According to legend, the two-inch long, bristly-haired wooly bear caterpillar has the reputation for being able to forecast the coming winter weather.

Sometimes called a wooly worm, it is one of the most recognizable insects in North America. They are black at both ends and rust colored in the middle.

Its 13 bands are indicative of the 13 weeks of winter. In the fall, if there are more rusty bands than black, it indicates a mild winter; more black bands indicate a harsh winter.

Position of the bands makes a difference. If the head has more dark bands, the beginning of winter will be severe.

Most scientists discount the woolly bear predictions as folklore. Even so, in 1948, the curator of insects at the American Museum of Natural History in New York City became intrigued and intended to prove the legend.

Every fall, for eight years, he collected caterpillars, calculated the average number of rusty color segments, forecast the coming winter weather, and sent the results to a friend at The New York Herald Tribune where it was published, making the wooly worm famous.

Entomologists suggest the wooly worm might indeed reveal the weather… from last year, not the upcoming winter. Their coloring is based on how long the caterpillar has been feeding, its age, and species.

The healthier the growing season, the bigger it will grow, resulting in narrower rusty bands in its middle.

Their bristly hairs may look ominous but they are not poisonous. The caterpillars do not inject venom. They do not cause disease. On the other hand, they can cause itching and dermatitis on sensitive skin.

When picked up or disturbed they curl into a tight ball with the wiry hairs on the outside and “play dead.” By appearing frightful, they may avoid being eaten by some predators.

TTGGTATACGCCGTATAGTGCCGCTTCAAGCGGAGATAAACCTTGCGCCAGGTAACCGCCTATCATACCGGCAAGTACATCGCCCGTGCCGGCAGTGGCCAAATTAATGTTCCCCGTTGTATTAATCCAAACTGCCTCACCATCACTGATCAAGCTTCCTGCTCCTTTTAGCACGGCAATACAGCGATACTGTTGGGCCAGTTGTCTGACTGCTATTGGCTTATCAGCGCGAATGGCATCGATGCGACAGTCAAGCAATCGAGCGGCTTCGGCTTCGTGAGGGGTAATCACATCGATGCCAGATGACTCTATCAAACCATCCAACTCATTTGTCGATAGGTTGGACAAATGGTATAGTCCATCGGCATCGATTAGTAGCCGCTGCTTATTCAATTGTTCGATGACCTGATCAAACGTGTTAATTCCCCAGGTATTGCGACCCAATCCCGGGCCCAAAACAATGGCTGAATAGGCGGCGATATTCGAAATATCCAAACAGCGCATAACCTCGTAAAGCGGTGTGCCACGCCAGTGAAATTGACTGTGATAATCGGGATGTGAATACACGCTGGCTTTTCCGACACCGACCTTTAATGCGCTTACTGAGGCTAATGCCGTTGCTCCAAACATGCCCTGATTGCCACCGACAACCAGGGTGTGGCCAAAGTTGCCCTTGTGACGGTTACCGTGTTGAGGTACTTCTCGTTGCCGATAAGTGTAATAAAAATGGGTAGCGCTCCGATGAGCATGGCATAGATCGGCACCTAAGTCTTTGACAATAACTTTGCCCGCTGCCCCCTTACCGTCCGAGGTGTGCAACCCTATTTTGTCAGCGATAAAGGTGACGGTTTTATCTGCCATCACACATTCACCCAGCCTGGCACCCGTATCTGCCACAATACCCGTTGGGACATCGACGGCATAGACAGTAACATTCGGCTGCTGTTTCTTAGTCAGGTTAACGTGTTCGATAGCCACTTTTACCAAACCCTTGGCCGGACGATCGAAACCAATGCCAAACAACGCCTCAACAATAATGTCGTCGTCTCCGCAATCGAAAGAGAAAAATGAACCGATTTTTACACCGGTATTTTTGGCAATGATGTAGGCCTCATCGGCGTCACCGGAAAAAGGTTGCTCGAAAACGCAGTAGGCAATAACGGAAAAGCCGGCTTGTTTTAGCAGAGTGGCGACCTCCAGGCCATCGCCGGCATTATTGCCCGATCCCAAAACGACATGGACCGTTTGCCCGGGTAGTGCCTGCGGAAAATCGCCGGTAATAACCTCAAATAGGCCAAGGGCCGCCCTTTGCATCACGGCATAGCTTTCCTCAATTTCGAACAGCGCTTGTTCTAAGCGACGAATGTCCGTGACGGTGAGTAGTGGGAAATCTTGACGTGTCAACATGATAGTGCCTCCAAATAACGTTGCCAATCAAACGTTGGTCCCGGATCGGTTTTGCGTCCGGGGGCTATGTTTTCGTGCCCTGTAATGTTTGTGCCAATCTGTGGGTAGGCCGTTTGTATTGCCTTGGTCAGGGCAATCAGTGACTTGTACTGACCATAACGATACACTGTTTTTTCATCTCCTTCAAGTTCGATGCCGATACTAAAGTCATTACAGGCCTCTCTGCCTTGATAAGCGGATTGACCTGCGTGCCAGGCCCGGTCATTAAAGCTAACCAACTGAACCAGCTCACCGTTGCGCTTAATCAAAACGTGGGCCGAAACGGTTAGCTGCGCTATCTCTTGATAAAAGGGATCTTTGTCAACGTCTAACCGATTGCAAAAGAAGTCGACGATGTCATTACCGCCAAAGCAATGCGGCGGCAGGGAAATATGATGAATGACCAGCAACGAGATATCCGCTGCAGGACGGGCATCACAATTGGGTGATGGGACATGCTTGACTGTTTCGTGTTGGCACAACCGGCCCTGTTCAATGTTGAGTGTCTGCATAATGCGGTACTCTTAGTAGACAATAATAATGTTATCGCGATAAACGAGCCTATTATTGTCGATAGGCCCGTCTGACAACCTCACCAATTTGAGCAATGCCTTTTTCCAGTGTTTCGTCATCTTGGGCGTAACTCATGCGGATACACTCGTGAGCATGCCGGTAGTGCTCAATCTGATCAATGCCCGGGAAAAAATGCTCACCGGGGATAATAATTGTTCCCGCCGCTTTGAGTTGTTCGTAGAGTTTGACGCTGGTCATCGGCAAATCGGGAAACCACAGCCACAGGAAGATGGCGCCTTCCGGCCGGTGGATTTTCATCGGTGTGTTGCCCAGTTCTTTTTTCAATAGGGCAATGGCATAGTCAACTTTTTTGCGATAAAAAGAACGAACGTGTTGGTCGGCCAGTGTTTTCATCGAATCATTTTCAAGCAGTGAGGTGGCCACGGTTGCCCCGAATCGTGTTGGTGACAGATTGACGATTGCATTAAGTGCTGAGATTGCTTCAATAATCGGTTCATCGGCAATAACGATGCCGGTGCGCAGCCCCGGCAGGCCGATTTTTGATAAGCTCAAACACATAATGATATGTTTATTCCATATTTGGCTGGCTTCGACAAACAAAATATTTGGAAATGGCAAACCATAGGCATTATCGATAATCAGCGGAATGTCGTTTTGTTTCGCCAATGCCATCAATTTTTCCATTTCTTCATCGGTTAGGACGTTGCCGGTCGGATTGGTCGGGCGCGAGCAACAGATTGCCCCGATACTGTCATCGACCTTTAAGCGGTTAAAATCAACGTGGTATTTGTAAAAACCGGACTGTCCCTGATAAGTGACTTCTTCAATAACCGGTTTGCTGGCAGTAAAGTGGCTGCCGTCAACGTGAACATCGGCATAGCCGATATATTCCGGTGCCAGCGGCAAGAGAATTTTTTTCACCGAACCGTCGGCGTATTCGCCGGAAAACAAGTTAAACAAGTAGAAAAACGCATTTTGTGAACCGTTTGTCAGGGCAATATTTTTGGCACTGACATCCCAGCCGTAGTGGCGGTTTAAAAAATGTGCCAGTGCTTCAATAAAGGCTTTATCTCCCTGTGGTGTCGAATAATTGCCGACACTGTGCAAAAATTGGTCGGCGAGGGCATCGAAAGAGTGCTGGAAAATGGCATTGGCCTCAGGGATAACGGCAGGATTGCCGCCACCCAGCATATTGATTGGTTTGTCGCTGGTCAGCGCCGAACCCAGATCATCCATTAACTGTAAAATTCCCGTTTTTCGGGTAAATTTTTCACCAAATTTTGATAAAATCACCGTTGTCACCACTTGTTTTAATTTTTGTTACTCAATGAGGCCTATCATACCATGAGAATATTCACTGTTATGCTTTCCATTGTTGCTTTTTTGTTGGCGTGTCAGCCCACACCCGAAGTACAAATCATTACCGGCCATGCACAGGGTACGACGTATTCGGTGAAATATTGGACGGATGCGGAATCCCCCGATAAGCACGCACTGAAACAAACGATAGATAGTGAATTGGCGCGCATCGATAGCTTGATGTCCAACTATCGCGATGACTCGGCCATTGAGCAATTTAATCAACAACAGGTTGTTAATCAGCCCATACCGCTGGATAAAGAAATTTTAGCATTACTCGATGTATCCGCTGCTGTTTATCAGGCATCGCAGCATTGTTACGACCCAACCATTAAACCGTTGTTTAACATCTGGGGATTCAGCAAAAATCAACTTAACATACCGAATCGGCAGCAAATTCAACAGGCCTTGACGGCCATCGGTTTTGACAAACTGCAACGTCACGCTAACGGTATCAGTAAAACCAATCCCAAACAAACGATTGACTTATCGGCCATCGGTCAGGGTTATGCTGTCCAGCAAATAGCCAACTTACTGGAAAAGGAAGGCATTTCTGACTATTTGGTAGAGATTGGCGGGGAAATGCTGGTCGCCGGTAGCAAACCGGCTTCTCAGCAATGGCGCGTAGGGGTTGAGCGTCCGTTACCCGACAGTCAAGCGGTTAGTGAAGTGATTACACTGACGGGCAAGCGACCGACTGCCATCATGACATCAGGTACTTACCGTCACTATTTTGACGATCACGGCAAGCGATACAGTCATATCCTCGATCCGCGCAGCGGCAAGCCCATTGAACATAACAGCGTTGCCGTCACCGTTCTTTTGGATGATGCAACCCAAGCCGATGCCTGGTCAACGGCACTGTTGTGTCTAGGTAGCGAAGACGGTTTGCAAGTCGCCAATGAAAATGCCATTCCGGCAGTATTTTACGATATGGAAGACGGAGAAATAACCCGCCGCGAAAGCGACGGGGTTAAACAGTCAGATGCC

Officially, the woolly bear is the larval form of the Isabella tiger moth, Pyrrharctia Isabella. They feed on most wild plants.

In the fall, after they leave the host plants, they look for a cool, dark place underneath leaf litter to overwinter. They can survive in temperatures, as low as minus ninety degrees Fahrenheit because their body produces a kind of antifreeze in the form of glycerol alcohol.

They have even been known to endure an entire winter completely frozen. When spring arrives, they spin a fuzzy cocoon and transform into the Isabella Tiger Moth.

Since 1978, there has been a Woolly Worm Festival in Banner Elk, North Carolina (although it was canceled this year with a pledge to return in 2021).

Contestants race their caterpillars up three-foot strings in 25 heats. Races continue until the final winner becomes the official winter forecaster for North Carolina High Country.

The champion worm trainer is crowned and rewarded. Other festivals are held in Kentucky and Pennsylvania. Surprisingly, the results are usually about 85 percent correct.

Wilma Durpo is a naturalist, nature writer and author. She resides in Waynesville and regularly appears as a nature columnist in local publications.

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